The so-called medical power lauded by leftists in America and across the world is collapsing, and children are suffering because of it. Sick Cuban children are suffering without proper medical care, medicine, or medical supplies, while the Castro dictatorship is shipping doctors and nurses overseas to work as slave labor and investing resources in building new hotels and resorts for foreign tourists. This is socialism in action.
Calls for help and reports to the Red Cross: what can be done for Cuba’s sick children?
Activists and parents complain of a lack of supplies, specialized medical personnel, and even minimum conditions to treat their ailments.
Several Cuban minors suffer from diseases for which answers have not been found by the Cuban Public Health system. Activists and parents of the children have reported their cases on social media, complaining about, above all, a lack of supplies, specialized medical personnel, and even minimum conditions to deal with the ailments in question.
A girl’s surgery in a Havana hospital is postponed
Case in point: Erika de la Caridad Álvarez Sarduy is a little girl who has been waiting for more than two weeks for neurosurgery at the Juan Manuel Márquez Children’s Hospital in Havana, the child’s father, Ezequiel Álvarez, reported on Facebook.
“My child has a 2.5-centimeter brain tumor and a cyst along with it, measuring approximately seven centimeters. After two weeks at the hospital, nothing has been done for her because the hospital does not have the necessary equipment or medical personnel. The studies I brought from my province (Villa Clara) are good, and detailed, so it’s not necessary to repeat them. All that’s missing is the surgery. Please share, and any help is accepted,” Álvarez said.
In another post the girl’s father clarified that his daughter is not the only one in this situation: “There are children there who have been admitted for more than four months, without solutions to their problems, due to the lack of resources and medical personnel. Many of these parents are content with their children being at the hospital because if they enter a state of emergency they will be operated on. But, why wait until a child who is sick goes into a vegetative state, or it becomes serious, and his life is then hanging by a thread?”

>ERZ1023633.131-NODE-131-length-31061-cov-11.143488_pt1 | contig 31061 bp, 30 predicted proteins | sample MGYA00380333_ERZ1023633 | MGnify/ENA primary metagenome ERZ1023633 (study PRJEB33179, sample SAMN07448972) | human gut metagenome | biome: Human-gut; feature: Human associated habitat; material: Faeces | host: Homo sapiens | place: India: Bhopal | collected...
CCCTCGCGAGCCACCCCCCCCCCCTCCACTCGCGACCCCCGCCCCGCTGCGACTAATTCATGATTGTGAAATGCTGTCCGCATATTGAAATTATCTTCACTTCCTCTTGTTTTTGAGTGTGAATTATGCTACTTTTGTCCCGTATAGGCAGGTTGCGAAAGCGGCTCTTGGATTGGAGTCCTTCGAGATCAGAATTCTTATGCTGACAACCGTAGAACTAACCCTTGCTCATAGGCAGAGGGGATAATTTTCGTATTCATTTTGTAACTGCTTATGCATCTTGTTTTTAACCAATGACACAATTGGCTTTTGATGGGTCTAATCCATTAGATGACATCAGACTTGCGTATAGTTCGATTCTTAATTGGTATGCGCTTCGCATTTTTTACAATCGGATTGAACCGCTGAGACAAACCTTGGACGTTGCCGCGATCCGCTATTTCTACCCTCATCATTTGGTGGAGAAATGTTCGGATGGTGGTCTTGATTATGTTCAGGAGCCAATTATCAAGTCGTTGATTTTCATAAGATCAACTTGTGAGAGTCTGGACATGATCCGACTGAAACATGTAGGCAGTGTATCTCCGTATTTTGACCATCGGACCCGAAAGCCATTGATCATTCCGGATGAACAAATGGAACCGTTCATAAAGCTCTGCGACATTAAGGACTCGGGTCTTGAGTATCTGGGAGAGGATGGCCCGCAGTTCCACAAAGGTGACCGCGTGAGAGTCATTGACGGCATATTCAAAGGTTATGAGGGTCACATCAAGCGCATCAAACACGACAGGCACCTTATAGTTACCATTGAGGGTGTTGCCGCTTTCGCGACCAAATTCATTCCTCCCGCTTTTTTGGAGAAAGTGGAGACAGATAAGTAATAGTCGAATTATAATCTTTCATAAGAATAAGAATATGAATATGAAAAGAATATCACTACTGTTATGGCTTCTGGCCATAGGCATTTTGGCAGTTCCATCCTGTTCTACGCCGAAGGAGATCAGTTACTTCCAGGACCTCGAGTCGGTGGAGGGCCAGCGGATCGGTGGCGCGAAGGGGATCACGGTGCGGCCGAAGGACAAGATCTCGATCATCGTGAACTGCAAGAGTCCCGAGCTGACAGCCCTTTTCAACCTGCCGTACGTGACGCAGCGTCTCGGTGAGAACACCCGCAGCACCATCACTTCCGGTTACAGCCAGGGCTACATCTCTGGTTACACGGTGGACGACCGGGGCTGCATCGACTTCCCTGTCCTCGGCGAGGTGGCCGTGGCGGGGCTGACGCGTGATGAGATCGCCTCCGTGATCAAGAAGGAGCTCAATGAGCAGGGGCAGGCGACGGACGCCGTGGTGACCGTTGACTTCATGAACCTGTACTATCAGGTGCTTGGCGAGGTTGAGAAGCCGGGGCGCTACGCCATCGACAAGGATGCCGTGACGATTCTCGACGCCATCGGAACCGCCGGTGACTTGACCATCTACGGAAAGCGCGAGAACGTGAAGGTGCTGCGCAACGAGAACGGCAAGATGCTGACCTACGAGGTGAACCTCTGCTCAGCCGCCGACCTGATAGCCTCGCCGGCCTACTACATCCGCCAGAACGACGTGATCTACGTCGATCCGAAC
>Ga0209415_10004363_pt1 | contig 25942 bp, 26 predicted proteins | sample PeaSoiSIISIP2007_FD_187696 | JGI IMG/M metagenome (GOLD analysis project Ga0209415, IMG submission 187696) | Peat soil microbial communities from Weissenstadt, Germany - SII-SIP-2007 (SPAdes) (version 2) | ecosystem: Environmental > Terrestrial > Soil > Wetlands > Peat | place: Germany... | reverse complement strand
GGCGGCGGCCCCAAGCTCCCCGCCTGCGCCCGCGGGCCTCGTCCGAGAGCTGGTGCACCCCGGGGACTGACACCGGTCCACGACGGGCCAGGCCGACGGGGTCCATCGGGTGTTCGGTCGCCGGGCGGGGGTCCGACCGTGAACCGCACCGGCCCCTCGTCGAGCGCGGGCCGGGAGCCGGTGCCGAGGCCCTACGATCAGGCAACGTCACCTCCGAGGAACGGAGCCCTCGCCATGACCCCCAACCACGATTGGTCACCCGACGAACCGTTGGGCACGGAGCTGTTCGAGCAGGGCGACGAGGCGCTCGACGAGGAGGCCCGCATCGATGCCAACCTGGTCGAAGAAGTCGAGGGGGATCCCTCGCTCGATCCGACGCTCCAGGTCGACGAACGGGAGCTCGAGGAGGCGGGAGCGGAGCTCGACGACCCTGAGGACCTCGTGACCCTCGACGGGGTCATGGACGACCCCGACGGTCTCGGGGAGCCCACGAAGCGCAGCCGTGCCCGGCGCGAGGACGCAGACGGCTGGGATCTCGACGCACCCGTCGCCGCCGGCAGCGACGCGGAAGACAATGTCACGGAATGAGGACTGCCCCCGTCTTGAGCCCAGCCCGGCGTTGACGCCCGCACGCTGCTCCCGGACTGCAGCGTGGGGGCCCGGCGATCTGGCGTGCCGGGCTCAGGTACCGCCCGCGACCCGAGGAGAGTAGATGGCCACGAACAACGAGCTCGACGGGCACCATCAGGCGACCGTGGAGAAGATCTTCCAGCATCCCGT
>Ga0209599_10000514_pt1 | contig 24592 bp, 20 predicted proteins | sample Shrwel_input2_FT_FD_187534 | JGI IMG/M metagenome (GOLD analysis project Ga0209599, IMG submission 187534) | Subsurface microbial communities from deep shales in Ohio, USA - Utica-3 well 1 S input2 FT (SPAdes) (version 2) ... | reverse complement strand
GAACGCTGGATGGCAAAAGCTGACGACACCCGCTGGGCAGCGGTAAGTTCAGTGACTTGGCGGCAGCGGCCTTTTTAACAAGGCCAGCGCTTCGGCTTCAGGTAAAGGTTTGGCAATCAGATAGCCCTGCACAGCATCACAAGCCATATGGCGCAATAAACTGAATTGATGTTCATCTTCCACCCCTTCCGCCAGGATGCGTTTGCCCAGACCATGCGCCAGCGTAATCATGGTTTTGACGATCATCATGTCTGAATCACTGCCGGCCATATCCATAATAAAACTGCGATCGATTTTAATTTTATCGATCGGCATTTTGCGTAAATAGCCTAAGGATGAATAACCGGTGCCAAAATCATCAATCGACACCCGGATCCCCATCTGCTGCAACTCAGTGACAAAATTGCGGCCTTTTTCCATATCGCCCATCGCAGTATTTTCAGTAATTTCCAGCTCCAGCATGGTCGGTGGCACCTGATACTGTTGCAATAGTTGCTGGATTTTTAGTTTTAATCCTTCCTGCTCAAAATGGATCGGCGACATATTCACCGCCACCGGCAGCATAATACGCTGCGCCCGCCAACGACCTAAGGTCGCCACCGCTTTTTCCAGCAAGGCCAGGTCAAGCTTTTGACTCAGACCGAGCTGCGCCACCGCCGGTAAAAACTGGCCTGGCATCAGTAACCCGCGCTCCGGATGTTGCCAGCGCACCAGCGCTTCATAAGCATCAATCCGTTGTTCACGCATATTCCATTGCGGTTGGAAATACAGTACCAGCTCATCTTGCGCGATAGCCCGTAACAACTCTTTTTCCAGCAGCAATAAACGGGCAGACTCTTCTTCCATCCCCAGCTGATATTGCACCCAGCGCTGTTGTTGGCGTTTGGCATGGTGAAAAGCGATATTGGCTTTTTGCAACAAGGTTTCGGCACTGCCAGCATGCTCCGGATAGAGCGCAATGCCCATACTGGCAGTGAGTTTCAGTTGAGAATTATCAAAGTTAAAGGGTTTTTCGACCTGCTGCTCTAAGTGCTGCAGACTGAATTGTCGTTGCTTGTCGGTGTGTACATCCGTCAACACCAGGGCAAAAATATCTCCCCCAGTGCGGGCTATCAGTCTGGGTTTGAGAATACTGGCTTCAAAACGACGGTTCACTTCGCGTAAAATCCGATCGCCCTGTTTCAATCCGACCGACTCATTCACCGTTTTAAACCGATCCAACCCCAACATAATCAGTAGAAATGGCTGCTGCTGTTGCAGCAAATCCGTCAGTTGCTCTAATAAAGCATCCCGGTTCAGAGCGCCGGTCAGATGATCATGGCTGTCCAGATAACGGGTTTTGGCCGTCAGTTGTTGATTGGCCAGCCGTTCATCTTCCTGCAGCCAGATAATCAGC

A Bayamo mother demands treatments and supplies for her daughter
Other cases, such as that of Yohaira, an 8-year-old from Bayamo, reveal how the precariousness racking Cuba affects the recovery of patients with multiple conditions. Anne Jorge, the mother of the minor, who suffers from reduced mobility, demanded care for her daughter via Facebook.
“Today I want to ask several questions, although those responsible have no answers. Where is UNICEF? What is the PCC (Communist Party of Cuba) doing? My little girl is only eight years old” and, with so many pathologies, “she has a low quality of life. Don’t tell me to keep quiet any longer. As a desperate mother, one who doesn’t care about anything that may happen to me, I demand a better life for my Yohi. I demand that my daughter, through physical therapy and the resources she requires, be helped to walk,” she said.
“I demand that my Yohi be treated like a human being, and be able to enjoy a breakfast, and snack, like the children of those in power; for them, there’s enough of everything. I demand an end to these shortages, for my child’s life. And most importantly, I demand the freedom that so many relish, but don’t dare demand,” concluded the girl’s mother.
A bedridden child’s condition worsens with the blackouts
Jesús Lázaro Lorenzo Pérez’s mother, María Caridad Pérez Díaz, has been waiting for more than eight months for a humanitarian visa to treat the multiple ailments that have her son bed-ridden, and now complains that the blackouts are worsening her sick son’s quality of life.
“Jesus is a child who needs air conditioning to live, and the blackouts continue in Cuba. He has an epilepsy that is difficult to control, chronic malnutrition, a horrible deviation of the spine, and he cannot sit up because it (his spine) could break. We need emergency medical assistance. We need a special chair with special accessories that are only available in developed countries,” Maria explained in a Facebook post.
In a broadcast that this mother sent via the same social network, she explained how in the midst of the blackouts she had to remove secretions from her son, who was short of breath. “Feel my pain. Down with the dictatorship. Down with Communism. If my name is Mary, Jesús is going to live. Here I have Jesús, strangled by pneumonia, spreading his cold everywhere, in the middle of a blackout,” said the mother before starting to remove the spittle from her son with a tube.
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